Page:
Sheep worms - faecal worm egg counts

Page last updated: Monday, 11 March 2019 - 2:11pm

Please note: This content may be out of date and is currently under review.

Sampling guidelines

How many samples?

To determine whether a drench is necessary, we recommend that 20 samples are collected from each mob. The minimum sample number to give a useful result is 10.

Until recently the recommended sample number per mob was 10 but analysis shows that the preferred level of accuracy requires more samples. Worm egg counts within a flock follow an unusual pattern, with a small number of animals having relatively high counts but most having counts well below the average figure. As the interpretation of the significance of the count is based on the average, it is important that there is a reasonable representation of the less-common high counts. Taking 20 samples is a good compromise between the effort involved in sample collection and confidence that the average count is a good estimate.

For drench resistance testing, 10 samples per drench group included are sufficient. This number is also sufficient when checking whether a drench was effective after a mob treatment, as the intent is that the post-drench count is close to zero.

Which laboratory test?

Worm egg counting can be conducted either on individual sheep samples or on samples bulked together from a number of sheep. Individual testing is preferred where the diagnosis of a disease outbreak requires between-animal worm burden estimates and for some drench groups in a drench resistance test. Where barber’s pole worm is likely to be a problem, individual counts may also be useful, as the range of counts can diagnose its presence. However, for routine monitoring purposes the ’bulk worm egg count’ procedure is recommended. This provides a single average worm egg count figure and is based on mixing all samples from a flock and conducting counts on a small number of representative sub-samples.

There is little difference in precision between the average WEC figure from the individual or bulk counting method, however much less time is needed for the latter. This means that the cost of a bulk WEC on 20 samples is less than the cost for 10 individual counts. The better estimate of the average mob WEC is from the larger sample number and is therefore at no greater cost.

Worm species identification

In some situations it is important that the types of worms present are identified. Identification of barber’s pole worm may indicate that a specific narrow-spectrum drench would be more appropriate for worm control (see Sheep worms - barbers pole worm in sheep). An increased frequency of worm egg count monitoring is also necessary in barber’s pole zones, and pasture management and planning should focus on reducing the risk of sheep losses. The identification of the worms present is essential in drench resistance tests.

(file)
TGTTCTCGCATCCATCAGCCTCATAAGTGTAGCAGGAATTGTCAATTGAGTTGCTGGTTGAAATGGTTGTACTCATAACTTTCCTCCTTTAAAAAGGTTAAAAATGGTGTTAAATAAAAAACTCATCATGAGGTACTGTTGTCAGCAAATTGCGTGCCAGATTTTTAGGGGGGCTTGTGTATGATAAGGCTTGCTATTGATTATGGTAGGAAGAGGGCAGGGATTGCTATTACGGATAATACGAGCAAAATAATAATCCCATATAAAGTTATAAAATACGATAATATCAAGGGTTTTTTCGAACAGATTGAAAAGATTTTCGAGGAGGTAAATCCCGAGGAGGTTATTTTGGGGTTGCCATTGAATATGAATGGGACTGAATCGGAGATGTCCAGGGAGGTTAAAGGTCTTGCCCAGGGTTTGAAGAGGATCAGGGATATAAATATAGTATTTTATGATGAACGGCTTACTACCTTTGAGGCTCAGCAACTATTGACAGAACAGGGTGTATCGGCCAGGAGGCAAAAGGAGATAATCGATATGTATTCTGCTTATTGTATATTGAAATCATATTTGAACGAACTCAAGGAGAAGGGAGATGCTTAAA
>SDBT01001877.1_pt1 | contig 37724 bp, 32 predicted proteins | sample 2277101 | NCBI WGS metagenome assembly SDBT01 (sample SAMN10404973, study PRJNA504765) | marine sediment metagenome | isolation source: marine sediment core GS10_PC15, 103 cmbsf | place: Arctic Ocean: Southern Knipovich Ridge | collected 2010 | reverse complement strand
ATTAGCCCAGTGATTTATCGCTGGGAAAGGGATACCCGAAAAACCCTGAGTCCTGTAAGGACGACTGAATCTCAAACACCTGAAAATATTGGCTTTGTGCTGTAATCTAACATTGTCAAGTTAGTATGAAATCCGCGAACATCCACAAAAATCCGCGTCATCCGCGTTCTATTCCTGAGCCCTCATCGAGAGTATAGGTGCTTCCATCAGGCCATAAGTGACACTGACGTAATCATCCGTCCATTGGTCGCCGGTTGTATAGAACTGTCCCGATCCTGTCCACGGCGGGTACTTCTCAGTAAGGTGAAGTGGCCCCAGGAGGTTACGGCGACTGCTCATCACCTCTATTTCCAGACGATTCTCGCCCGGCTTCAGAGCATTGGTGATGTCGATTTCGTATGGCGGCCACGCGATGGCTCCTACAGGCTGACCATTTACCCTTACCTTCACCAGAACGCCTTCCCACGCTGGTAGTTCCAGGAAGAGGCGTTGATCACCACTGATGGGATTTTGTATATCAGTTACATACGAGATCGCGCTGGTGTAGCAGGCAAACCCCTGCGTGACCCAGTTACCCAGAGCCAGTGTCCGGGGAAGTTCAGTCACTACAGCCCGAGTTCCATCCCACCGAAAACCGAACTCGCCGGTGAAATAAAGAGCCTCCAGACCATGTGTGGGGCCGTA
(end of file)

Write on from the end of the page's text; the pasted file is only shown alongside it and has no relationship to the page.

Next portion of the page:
The identification of worm species (a ‘larval differentiation’) requires specific technical skills and is usually conducted only in parasitology laboratories. The procedure involves culturing sheep faeces from a mob or treatment group so that the worm eggs hatch and develop through various larval stages. The different species of worm eggs cannot be differentiated. Larval culture takes a week and the worm larvae can then be identified by skilled operators.

Larval culture and differentiation is time-intensive and therefore incurs a cost. It is recommended that advice is sought regarding the need in different situations.

Sample collection

It is essential that samples are collected from individual sheep and placed in separate containers (not pooled together). If samples are to be sent away for testing, they should be taken early in the week to allow sufficient time for samples to arrive before the weekend.

Samples can be collected by several methods:

  • directly from the rectum with a gloved finger
  • from freshly-passed deposits when sheep are yarded (with care to ensure that samples are likely to have been passed by different sheep and are not covered in debris)
  • from the paddock, the sheep should be ‘mobbed up’ and stand quietly for a few minutes, then allowed to walk away. Dung samples that appear to have been freshly-passed are then collected from the ground.

Sample size: for each animal, 5-10 separate pellets or equivalent is the minimum required. If using plastic bags (sandwich bags are ideal), the air should be excluded as this helps to prevent eggs from hatching. Samples should be kept cool (fridge temperature - not frozen) before and during dispatch to the laboratory. (This is especially important if using jars or bottles.)

Your details and details of the flock should be provided with the samples including: owner name and contacts, sheep age, class, body condition, pasture type and when last drenched.

Further information

For planning worm egg count monitoring, drench resistance testing and worm resistant testing, it is recommended that a veterinarian, sheep adviser or Department of Primary Industries and Regional Development animal health staff member is consulted. The WormBoss website also has relevant information.

Contact information

Danny Roberts
+61 (0)8 9892 8535